The Equifax Data Breach

Some notes regarding the Equifax data breach  – updated on 9/29/2017 to include links for freezing your credit, getting free credit reports, getting your medical records, getting your Social Security records, plus some additional security items to consider:

vault-154023_1280There’s been a lot of reporting, and Equifax’s response has changed a bit since the first reports of the data breach, so we’re trying to keep this updated as we can.

(ie. At first, their free credit monitoring enrollment deal for folks who’d potentially been compromised required people to agree not to join a class action lawsuit or some such nonsense, but after an outcry, that language was removed from their agreement and they’ve stated publicly several times now that there is no such restriction).

password-2781614_1920The main thing – as always – is that everyone needs to regularly be monitoring their credit records and make sure that no accounts are open in their names that they don’t expect to be there.

Several credit card companies now provide unlimited free access to your credit reports and scores (Capital One, Chase, etc).

Also, I’m pretty impressed with the free service CreditKarma (supported by ads on their site – i.e. lots of recommendations to apply for credit cards through their affiliate links).  Once you’re on there, there’s an “Accounts” tab and it immediately takes you to a list of all open credit accounts as reported by TransUnion and by Equifax.  Takes about 10 seconds to check.

In addition, of course, you are entitled on one free credit report from each of the reporting agencies once per year. With three agencies, you could get a credit report every four months. Always start from this link to get to your annual free credit reports (there are a lot of fake sites which claim to give them to you but try to sell you other credit monitoring services):

The first line of defense is always to keep an eye on the credit records.

This is Equifax’s current Q&A on the situation and the TrustedID Premier that they’re offering folks:

To see if you personally were amongst those who’s information may have gotten out, go here:

However, one reporter (at the NYT) used Equifax’s “did I get hacked” page to see if he was and he was told “your personal information may have been impacted”.  But skeptic that he was, he then started putting in random names and random 6-digit numbers where they ask for the last 6 of your SSN — and in every case got the same message.  So he speculates that Equifax doesn’t actually know whose data got out there or not and they’re just telling everyone that they may have been affected, which is pretty noncommittal.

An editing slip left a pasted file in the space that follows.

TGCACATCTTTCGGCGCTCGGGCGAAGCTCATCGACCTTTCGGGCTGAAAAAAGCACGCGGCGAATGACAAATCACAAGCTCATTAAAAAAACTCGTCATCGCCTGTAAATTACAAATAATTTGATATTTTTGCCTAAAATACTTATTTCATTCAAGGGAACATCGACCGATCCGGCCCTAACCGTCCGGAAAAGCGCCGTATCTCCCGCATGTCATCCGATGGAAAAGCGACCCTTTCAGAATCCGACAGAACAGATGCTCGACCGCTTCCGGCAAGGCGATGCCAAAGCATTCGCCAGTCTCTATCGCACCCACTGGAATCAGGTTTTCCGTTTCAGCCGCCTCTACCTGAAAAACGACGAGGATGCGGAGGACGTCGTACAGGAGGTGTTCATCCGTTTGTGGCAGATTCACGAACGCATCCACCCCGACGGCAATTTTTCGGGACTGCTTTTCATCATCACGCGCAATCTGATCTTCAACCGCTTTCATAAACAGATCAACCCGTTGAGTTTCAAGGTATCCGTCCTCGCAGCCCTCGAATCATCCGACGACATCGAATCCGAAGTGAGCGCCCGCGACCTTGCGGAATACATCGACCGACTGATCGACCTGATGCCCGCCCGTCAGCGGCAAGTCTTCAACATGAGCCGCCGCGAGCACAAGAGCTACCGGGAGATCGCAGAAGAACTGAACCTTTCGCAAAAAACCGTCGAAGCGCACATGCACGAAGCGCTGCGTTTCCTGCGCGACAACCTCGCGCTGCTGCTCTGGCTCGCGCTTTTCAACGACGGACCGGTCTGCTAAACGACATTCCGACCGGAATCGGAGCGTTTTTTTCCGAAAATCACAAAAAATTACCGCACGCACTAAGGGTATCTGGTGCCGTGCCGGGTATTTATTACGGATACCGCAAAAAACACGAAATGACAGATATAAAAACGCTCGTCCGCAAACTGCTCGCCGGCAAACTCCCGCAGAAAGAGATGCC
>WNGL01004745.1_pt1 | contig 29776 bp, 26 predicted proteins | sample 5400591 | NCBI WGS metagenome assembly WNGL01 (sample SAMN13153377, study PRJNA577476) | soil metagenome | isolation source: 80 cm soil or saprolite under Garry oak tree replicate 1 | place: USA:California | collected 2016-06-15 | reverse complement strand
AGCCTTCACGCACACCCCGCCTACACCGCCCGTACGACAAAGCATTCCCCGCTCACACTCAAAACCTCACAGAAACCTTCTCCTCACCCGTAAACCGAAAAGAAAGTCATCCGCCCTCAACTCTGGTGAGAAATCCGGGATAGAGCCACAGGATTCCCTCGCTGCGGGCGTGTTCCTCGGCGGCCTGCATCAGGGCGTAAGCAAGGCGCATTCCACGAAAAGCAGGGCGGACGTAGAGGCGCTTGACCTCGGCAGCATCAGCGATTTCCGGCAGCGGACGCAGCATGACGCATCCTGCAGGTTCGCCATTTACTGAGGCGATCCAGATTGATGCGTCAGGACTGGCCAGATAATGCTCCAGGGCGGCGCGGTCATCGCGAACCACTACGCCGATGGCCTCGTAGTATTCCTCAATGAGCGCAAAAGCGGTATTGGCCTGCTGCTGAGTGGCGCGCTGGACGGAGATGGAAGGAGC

Other than monitoring your credit records (as noted above):

Check your Social Security earnings records. Regardless of the Equifax incident, this is something you should be doing regularly — at least once per year — anyway to make sure that the Social Security administration has your correct earnings history.  This is essential as your earnings history is used to determine the benefits you’ll eventually be entitled to.  In fact, we ask all clients to bring in a copy of their earnings records to help in retirement planning.  The SSA used to send paper statements regularly, and still does on a much less frequent basis.  So we encourage you to, as soon as possible, establish your account on the mySocialSecurity system and always have access to the full, up-to-date data.

If you’re having trouble establishing or logging into your mySocialSecurity account online, it may be possible that you’ll have to go down, in person, to your nearest Social Security Administration office to get set up.

You may access mySocialSecurity (and set up your account) here:

Monitor your IRS Taxpayer Account information.  The IRS has a tool — nowhere near as well-known as the Social Security account tools — which allows individual taxpayers to view the status of their IRS taxpayer information.  By establishing an account on the system you can find out your payoff amount (if you owe taxes), the balance for any years for which you owe, up to 18 months of payment history, and key information from your current tax year return as originally filed.

You may establish an account and then log in and check it here:

Consider freezing your creditIf you’re really worried, you can actually freeze your credit information on the three reporting bureaus sites, but it’s not free.  Short of actually freezing your credit information (which would make it much harder for someone to open a credit account in your name), most of the rest of the options out there are just variations on monitoring.

The Points Guy – a site which monitors credit card offers and travel deals (and we do recommend keeping an eye – sometimes there are particularly good deals) has written a great article with some more detail about freezing your credit.  A few important things to know: (a) it does not stop “informational” pulls at your credit records – you can still use your credit monitoring tools, and you may even still get offers of credit; (b) it has no impact on you checking your Social Security records or getting your Social Security; (c) the freeze may be lifted at your request, with a PIN – temporarily as you need if/when you do actually want to apply for a new extension of credit (i.e., a new credit card, mortgage or other loan); (d) the costs vary by state, usually around $10 per credit agency, per person to freeze, and another $10/agency each time you temporarily lift the freeze (and you don’t always have to lift all three – if you’re applying for credit, you can ask which agency they are going to pull your records from).

One important note: if you haven’t already created your mySocialSecurity account online — do so before you perform a credit freeze.  Once you’ve got the mySocialSecurity account set up, which allows you to check your Social Security records any time — a freeze will not affect your ability to log on and check again any time.  This caveat also applies if you are planning on establishing a userID and account on the IRS Taxpayer Account system, too.  See above.